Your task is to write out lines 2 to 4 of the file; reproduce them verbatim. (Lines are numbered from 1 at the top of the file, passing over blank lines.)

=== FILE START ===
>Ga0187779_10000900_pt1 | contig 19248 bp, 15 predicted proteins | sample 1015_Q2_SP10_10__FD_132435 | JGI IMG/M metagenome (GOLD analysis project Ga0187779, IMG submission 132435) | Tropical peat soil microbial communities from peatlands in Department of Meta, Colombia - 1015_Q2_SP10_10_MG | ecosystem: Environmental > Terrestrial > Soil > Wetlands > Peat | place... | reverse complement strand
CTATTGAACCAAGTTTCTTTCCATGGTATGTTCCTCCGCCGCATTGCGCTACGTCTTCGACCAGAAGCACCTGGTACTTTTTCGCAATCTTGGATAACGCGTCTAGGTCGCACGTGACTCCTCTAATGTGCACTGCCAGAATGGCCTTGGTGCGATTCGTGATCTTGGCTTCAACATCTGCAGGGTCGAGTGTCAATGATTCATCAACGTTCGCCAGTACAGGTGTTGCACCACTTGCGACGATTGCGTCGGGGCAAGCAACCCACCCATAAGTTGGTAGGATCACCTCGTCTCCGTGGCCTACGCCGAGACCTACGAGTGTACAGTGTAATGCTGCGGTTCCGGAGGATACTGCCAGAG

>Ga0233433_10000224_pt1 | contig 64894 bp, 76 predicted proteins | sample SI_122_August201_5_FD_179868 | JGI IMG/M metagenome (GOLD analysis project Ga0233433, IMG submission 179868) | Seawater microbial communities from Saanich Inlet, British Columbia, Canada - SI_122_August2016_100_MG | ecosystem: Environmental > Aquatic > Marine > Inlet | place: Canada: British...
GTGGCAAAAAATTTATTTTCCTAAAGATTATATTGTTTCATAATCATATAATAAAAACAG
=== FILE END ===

CTATTGAACCAAGTTTCTTTCCATGGTATGTTCCTCCGCCGCATTGCGCTACGTCTTCGACCAGAAGCACCTGGTACTTTTTCGCAATCTTGGATAACGCGTCTAGGTCGCACGTGACTCCTCTAATGTGCACTGCCAGAATGGCCTTGGTGCGATTCGTGATCTTGGCTTCAACATCTGCAGGGTCGAGTGTCAATGATTCATCAACGTTCGCCAGTACAGGTGTTGCACCACTTGCGACGATTGCGTCGGGGCAAGCAACCCACCCATAAGTTGGTAGGATCACCTCGTCTCCGTGGCCTACGCCGAGACCTACGAGTGTACAGTGTAATGCTGCGGTTCCGGAGGATACTGCCAGAG

>Ga0233433_10000224_pt1 | contig 64894 bp, 76 predicted proteins | sample SI_122_August201_5_FD_179868 | JGI IMG/M metagenome (GOLD analysis project Ga0233433, IMG submission 179868) | Seawater microbial communities from Saanich Inlet, British Columbia, Canada - SI_122_August2016_100_MG | ecosystem: Environmental > Aquatic > Marine > Inlet | place: Canada: British...
GTGGCAAAAAATTTATTTTCCTAAAGATTATATTGTTTCATAATCATATAATAAAAACAG